Jun 20, 2021 • 18M

#132 A (Non) Manchurian Candidate 🎧

G7 Talks Big. Tax Buoyancy. DARPA Apna Apna

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Frameworks, mental models, and fresh perspectives on Indian public policy and politics. This feed is an audio narration by Ad Auris based on the 'Anticipating the Unintended' newsletter, a free weekly publication with 7000+ subscribers.
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While excellent newsletters on specific themes within public policy already exist, this thought letter is about frameworks, mental models, and key ideas that will hopefully help you think about any public policy problem in imaginative ways.

Audio narration by Ad-Auris.  

Global Policy Watch: G7@Cornwall: Return Of A Rules-Based International Order?  

Bringing an Indian perspective to burning global issues


A key geopolitical question to ask as most of the world gets back to normalcy following the pandemic is - what kind of a world will we be living in?

I was expecting the G7 meeting held in Cornwall last week to help with an answer. It didn’t entirely. But it did help in framing the key questions that will engage commentators discussing about the world order this decade.

The rhetoric at the end of the summit was summed by Boris Johnson: “the West is back”.

Johnson and Biden repeatedly made the point about the summit representing the coming together of the great democracies of the world. Others parroted the same line. Even PM Modi speaking on the final day as part of the outreach programme positioned India as a natural ally of G7 in its resolve to fight the challenges arising out of authoritarianism, terrorism and disinformation.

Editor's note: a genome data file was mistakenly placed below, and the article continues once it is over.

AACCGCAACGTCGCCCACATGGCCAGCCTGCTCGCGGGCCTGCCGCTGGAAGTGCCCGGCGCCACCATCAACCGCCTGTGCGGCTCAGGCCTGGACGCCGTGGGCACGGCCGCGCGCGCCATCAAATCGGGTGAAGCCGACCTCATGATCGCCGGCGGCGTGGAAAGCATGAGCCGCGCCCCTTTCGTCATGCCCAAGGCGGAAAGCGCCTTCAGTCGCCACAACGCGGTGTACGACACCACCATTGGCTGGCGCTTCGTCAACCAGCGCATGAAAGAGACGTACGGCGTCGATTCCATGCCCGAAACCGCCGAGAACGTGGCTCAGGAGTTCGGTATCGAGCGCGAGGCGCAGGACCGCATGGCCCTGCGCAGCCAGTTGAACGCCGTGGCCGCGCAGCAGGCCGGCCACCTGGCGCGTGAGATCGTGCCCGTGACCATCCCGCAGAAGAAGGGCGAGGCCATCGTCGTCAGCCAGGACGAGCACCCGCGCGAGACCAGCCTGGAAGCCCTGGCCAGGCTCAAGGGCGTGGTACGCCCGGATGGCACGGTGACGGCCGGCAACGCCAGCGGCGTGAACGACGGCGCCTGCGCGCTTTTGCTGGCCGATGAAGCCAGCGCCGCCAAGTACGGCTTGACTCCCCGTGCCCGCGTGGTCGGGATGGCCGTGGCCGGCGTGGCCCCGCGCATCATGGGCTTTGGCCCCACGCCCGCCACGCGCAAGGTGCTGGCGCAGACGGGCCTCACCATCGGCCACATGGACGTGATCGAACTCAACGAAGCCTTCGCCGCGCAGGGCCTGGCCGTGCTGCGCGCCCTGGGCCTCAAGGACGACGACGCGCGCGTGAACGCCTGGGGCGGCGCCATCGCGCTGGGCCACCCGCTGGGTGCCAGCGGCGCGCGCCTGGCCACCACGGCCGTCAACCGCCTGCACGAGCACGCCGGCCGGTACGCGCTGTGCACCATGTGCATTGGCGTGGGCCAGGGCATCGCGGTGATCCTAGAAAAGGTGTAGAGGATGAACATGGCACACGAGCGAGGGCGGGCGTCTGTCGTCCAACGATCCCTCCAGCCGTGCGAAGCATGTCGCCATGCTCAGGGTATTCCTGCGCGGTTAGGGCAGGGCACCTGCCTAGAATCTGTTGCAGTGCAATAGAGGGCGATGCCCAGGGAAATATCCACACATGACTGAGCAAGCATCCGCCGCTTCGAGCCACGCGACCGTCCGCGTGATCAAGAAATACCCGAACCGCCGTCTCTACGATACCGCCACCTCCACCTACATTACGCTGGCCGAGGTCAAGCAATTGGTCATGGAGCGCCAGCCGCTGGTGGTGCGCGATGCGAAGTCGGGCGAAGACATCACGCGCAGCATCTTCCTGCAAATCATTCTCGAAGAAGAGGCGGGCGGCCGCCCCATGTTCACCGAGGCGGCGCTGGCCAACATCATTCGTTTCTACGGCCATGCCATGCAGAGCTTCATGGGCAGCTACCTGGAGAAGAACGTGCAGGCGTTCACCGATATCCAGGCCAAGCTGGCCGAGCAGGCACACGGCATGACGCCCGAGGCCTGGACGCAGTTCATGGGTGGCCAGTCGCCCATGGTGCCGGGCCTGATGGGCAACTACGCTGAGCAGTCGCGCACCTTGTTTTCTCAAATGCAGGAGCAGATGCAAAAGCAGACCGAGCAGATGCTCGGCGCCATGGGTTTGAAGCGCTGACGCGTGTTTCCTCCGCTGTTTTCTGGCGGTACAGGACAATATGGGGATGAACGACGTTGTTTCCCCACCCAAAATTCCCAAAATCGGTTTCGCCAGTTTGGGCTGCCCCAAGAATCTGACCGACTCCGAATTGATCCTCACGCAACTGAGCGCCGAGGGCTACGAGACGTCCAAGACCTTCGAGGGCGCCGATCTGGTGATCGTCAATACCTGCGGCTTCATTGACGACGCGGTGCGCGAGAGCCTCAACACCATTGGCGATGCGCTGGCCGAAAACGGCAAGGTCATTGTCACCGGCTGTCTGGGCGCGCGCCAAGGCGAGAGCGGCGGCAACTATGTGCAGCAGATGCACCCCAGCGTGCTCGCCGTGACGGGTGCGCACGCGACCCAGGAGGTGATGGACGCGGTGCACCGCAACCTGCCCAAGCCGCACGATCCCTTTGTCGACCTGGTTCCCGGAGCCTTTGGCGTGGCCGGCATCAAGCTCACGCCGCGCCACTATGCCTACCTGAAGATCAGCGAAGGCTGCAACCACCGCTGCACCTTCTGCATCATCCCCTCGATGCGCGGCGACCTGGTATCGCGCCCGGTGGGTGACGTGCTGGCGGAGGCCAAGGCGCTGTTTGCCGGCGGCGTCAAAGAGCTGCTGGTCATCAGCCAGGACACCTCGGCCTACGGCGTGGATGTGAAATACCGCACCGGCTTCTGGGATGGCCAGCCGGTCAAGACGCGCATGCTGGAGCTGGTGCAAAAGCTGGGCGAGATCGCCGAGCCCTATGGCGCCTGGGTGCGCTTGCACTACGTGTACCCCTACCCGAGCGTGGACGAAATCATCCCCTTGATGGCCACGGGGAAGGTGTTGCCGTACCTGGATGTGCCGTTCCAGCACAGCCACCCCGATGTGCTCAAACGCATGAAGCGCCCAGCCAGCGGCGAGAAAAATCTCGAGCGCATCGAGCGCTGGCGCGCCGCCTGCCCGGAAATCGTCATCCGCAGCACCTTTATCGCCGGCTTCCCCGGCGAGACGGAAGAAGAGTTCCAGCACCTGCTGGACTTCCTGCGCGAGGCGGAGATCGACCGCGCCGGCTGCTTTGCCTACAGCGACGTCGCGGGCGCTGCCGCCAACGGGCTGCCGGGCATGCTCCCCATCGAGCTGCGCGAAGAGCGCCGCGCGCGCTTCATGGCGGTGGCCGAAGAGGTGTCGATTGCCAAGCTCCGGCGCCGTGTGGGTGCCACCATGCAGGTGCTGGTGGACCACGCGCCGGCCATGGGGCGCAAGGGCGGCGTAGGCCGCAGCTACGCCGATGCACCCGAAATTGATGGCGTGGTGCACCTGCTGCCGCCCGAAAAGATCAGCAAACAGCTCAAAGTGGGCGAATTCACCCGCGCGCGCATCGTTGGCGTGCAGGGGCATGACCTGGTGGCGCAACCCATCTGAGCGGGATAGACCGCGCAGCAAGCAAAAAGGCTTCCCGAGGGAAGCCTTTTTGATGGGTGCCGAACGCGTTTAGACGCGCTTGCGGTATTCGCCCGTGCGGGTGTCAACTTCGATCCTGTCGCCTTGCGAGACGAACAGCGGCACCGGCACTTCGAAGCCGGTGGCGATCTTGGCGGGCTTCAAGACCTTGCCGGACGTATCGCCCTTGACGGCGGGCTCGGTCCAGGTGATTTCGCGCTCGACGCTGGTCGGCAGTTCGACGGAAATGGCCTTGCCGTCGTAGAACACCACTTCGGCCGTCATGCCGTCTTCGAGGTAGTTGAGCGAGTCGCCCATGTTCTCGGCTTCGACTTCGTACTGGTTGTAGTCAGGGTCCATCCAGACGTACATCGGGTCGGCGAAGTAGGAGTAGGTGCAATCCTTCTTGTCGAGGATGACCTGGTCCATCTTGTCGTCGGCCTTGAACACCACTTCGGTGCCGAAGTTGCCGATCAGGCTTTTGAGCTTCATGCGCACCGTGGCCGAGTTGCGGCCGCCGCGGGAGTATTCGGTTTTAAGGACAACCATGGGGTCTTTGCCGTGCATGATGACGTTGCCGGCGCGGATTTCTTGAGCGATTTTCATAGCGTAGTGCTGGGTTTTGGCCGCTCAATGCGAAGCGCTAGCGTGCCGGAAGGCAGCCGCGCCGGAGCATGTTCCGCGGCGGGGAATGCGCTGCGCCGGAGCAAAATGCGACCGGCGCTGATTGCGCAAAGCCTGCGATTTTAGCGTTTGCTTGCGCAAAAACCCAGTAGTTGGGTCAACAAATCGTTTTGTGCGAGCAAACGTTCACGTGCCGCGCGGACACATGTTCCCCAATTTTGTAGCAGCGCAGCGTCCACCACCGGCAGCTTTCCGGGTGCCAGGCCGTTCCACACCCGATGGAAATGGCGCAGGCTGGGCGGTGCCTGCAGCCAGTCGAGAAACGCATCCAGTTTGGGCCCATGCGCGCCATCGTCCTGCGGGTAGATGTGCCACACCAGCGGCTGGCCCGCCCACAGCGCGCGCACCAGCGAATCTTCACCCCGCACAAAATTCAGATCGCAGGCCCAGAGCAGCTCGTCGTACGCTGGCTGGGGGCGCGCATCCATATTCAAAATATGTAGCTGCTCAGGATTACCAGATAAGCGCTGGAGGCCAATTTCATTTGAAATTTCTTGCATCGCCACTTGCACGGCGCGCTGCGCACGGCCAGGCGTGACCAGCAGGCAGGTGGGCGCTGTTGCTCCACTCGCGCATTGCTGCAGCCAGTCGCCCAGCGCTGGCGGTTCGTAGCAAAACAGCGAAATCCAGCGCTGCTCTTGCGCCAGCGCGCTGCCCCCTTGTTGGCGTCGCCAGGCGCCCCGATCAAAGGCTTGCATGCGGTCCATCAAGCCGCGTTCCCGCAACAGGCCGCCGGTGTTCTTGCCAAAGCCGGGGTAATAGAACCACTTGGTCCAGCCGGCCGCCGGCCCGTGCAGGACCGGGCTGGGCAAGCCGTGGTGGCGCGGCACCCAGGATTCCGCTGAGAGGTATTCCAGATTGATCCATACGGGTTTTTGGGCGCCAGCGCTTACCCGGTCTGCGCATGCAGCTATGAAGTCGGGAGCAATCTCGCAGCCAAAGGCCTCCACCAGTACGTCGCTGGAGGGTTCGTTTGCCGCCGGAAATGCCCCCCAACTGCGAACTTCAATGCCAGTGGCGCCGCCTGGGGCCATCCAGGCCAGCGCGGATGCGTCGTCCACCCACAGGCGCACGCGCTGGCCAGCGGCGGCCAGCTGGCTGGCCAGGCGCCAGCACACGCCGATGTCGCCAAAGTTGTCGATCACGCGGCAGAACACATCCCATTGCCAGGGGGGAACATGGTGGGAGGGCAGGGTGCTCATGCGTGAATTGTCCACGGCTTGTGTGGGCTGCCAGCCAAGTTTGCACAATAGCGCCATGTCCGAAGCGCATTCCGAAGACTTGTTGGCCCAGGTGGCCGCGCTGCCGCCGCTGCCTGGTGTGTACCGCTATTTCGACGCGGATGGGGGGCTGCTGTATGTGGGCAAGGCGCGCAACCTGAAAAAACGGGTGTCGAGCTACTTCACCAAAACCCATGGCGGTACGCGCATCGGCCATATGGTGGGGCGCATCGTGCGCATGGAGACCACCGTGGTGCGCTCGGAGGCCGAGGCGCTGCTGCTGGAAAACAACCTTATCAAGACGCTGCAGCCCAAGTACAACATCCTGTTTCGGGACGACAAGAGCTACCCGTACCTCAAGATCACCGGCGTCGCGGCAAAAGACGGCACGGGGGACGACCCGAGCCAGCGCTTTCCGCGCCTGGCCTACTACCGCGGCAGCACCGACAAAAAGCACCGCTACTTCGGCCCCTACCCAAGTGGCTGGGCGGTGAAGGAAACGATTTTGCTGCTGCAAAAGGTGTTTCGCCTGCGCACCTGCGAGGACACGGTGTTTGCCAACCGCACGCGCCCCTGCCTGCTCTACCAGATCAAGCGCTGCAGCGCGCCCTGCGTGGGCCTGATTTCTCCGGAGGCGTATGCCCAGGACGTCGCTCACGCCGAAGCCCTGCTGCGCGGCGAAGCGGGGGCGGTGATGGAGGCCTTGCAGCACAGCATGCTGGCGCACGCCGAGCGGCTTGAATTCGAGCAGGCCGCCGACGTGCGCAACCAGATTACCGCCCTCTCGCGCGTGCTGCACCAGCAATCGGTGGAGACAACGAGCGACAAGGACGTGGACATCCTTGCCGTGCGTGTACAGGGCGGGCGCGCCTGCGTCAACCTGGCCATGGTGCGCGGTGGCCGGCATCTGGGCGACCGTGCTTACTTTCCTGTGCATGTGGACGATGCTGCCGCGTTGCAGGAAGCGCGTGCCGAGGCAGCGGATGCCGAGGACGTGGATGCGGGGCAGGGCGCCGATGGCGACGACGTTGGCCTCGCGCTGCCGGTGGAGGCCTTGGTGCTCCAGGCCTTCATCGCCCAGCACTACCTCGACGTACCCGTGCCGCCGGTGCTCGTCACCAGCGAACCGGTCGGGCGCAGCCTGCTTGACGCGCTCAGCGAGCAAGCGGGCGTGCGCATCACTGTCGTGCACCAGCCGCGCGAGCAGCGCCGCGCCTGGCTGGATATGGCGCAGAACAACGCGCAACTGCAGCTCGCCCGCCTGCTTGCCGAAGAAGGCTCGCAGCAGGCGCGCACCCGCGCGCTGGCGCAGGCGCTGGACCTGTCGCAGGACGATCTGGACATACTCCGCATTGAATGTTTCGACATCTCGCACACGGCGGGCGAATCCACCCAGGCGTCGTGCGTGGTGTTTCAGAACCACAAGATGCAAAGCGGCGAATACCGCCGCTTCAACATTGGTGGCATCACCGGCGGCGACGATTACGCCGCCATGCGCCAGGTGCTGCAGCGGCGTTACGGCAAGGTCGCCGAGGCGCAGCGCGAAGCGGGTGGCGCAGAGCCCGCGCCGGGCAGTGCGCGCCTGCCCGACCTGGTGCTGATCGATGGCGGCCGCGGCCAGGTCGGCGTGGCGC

Democracies V Autocracies Now?

The need to counter the ideological and economic challenge of China has bipartisan support now in Washington. Naturally, Canada, UK and Japan are in the same boat. The summit succeeded in making the somewhat reluctant Germany, France and Italy come around to the same view. This looks like an attempt to roll back the Cold War years. But like we have written in the past, China is a very different threat from the erstwhile USSR. In fact, it is USSR on steroids. So making the threat of China into the familiar construct of Cold War that you are comfortable dealing with is like searching for your lost keys under a lamppost because there’s light under it. It will be easy to search but you won’t necessarily find the keys.